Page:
There is only one system that establishes the framework that will one day enable all humans to exercise their rights to the fullest extent possible. This system is of course and by definition the system of anarchism.

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Anarchism – The Ultimate Fruition of Liberty, Peace & Happiness

I have been meaning to write a bit more about anarchism. I have always defined anarchism as follows:

Anarchism is a system of division of labor under private ownership of all factors of production. No government exists under anarchism.

The above definition by necessity implies that anarchism means absence of aggression. It thus requires vigorous and violent defense against any attempts to aggression.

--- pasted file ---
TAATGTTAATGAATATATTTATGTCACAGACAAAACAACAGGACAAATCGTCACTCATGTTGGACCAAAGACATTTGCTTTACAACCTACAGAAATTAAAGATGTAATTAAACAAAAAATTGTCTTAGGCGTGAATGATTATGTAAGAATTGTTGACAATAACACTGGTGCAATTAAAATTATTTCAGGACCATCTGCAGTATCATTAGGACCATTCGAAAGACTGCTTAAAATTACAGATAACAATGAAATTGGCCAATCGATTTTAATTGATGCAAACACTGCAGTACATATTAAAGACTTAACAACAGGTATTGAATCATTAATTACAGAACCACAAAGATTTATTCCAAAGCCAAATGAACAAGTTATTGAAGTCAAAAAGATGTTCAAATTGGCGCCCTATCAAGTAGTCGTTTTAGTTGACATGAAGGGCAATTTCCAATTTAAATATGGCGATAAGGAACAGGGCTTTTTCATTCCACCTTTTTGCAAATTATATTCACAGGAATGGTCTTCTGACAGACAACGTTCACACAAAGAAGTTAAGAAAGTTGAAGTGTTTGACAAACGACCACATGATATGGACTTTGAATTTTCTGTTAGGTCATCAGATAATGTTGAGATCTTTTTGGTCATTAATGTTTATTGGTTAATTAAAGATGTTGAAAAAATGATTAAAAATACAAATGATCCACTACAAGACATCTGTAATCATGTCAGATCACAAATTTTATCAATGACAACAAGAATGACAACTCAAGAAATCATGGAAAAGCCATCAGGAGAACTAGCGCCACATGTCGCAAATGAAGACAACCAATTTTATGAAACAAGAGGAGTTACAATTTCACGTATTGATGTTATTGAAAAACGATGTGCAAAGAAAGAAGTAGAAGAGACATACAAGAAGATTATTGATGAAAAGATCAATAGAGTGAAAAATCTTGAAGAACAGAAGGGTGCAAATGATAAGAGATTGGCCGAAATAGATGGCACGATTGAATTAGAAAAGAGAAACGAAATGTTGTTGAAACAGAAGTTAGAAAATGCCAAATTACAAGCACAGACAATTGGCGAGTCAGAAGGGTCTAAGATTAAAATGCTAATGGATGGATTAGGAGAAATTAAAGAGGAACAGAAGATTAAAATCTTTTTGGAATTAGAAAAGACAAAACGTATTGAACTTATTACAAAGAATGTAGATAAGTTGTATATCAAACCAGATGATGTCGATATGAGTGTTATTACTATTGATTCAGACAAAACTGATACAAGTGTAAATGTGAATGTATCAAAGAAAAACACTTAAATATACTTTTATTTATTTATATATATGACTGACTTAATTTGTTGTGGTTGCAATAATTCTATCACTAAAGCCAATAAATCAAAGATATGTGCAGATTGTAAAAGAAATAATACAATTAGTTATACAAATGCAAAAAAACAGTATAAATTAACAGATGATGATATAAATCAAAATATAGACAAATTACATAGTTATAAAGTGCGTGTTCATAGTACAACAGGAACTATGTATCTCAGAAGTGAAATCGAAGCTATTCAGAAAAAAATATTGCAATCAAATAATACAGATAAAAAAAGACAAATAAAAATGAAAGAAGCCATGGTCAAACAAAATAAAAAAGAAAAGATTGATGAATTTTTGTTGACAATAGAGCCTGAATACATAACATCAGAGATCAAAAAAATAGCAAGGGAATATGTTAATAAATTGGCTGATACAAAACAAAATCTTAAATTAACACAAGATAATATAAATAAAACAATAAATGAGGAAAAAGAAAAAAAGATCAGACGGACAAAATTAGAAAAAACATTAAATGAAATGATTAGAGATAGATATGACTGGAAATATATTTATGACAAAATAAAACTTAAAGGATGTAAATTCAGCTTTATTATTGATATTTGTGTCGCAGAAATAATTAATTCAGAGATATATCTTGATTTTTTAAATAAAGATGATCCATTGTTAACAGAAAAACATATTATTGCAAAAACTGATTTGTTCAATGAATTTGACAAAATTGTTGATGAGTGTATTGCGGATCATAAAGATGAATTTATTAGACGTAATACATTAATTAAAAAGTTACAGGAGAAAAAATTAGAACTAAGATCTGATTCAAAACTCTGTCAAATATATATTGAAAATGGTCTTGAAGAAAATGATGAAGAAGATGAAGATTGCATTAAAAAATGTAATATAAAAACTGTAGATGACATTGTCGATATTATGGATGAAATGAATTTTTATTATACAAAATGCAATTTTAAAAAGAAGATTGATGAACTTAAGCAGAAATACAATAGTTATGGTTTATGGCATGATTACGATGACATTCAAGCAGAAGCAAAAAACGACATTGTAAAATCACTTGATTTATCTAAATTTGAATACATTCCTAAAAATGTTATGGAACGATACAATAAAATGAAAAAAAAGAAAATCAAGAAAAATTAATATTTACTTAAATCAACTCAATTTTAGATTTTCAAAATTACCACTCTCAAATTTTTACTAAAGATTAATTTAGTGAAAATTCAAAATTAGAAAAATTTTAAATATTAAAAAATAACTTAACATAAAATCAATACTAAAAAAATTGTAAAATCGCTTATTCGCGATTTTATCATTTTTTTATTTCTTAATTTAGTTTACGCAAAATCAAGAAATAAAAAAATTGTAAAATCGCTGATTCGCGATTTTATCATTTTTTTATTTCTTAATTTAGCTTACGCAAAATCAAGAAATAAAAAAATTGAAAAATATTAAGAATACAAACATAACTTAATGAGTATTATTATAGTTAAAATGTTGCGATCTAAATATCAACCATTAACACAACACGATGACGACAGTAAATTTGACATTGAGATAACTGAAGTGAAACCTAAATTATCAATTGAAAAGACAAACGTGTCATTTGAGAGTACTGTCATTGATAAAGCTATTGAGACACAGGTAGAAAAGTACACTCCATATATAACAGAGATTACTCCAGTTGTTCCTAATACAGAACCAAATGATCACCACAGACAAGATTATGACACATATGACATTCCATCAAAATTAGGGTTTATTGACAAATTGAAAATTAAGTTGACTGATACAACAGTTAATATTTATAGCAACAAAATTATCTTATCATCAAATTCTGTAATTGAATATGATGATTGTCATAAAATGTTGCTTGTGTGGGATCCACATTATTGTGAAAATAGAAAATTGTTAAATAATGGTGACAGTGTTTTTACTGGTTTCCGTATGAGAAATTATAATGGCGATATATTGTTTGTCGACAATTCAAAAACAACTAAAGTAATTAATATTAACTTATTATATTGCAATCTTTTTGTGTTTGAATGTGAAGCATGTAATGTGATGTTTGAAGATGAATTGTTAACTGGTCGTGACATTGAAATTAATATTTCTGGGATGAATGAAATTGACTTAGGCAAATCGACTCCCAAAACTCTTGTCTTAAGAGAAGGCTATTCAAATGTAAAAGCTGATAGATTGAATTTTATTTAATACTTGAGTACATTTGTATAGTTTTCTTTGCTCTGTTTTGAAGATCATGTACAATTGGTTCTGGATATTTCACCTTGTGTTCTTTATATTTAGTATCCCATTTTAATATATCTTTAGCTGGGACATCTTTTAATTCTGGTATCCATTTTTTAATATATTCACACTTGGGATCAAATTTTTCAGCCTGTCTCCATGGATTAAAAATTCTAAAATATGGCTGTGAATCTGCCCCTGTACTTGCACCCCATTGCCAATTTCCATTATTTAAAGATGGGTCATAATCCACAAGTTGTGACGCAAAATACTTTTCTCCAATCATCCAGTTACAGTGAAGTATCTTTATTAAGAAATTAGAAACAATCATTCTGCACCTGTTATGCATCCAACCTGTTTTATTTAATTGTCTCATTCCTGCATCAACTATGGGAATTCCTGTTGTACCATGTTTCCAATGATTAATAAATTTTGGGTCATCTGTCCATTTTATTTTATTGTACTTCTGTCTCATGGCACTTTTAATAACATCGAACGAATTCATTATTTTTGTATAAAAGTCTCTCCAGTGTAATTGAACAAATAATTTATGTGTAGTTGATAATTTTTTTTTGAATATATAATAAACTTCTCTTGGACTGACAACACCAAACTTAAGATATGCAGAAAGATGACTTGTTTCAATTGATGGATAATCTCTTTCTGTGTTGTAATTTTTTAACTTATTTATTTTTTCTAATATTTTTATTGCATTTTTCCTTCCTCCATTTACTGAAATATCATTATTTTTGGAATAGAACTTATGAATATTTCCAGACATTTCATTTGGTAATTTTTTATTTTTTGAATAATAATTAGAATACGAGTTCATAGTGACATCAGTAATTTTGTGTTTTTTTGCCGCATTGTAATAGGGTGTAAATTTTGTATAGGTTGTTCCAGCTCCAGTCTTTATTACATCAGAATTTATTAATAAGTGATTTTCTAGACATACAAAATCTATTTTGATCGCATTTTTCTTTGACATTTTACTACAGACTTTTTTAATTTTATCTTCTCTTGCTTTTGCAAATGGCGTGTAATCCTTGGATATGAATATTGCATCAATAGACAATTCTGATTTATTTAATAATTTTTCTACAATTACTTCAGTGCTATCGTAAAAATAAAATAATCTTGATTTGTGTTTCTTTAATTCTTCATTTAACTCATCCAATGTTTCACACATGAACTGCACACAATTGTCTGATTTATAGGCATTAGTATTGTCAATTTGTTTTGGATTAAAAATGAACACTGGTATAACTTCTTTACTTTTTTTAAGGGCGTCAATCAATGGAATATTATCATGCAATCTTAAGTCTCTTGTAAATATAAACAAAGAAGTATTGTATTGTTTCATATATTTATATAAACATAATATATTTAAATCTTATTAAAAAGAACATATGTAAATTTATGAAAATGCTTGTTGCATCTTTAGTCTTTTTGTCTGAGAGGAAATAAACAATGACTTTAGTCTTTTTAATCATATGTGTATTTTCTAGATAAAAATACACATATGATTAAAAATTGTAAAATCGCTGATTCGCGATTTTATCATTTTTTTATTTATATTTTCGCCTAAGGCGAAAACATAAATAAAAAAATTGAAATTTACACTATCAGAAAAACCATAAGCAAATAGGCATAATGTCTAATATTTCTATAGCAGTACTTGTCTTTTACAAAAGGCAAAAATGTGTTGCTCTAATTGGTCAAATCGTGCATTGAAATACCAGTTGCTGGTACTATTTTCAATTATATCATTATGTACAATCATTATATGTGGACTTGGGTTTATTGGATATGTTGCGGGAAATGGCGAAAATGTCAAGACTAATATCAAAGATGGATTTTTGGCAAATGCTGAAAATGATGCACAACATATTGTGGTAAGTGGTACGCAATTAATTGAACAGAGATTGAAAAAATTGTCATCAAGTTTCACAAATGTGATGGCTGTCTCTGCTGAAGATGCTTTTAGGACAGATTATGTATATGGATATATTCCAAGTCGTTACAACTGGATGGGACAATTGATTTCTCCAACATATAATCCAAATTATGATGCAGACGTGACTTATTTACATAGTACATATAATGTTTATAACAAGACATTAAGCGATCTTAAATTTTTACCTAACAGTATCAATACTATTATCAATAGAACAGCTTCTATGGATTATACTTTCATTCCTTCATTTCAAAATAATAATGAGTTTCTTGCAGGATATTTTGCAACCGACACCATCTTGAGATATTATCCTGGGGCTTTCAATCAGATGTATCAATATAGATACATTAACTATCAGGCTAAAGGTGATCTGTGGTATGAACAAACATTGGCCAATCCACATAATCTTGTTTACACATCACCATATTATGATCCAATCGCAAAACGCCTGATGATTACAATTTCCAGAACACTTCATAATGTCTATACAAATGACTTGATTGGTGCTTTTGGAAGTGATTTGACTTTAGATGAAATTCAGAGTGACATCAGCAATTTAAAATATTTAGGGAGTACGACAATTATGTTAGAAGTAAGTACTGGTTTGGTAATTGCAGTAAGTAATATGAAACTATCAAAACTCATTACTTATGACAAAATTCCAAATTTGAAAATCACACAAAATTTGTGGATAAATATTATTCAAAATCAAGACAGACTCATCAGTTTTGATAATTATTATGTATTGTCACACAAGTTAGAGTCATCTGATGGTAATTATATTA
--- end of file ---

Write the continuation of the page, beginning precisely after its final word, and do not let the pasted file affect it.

When talking to unenlightened people, whoever defends anarchism will usually have to address the same boring, tired, false and predictable arguments and objections. “If there is no government, then who will protect us from crime? Who will regulate traffic? Who will build the roads? Who will run the schools? …” etc.

I came across a few brilliant and concise videos on youtube that explain essential concepts of anarchism that should help those people who have still not been able to understand anarchism’s benefits:

Police:

Health Care:

Roads:

Education:

Defense:

Courts:

Currency:

There is only one system under which nothing, absolutely nothing stands in the way of Freedom, Liberty, Peace, Prosperity, and Happiness. This system is anarchism.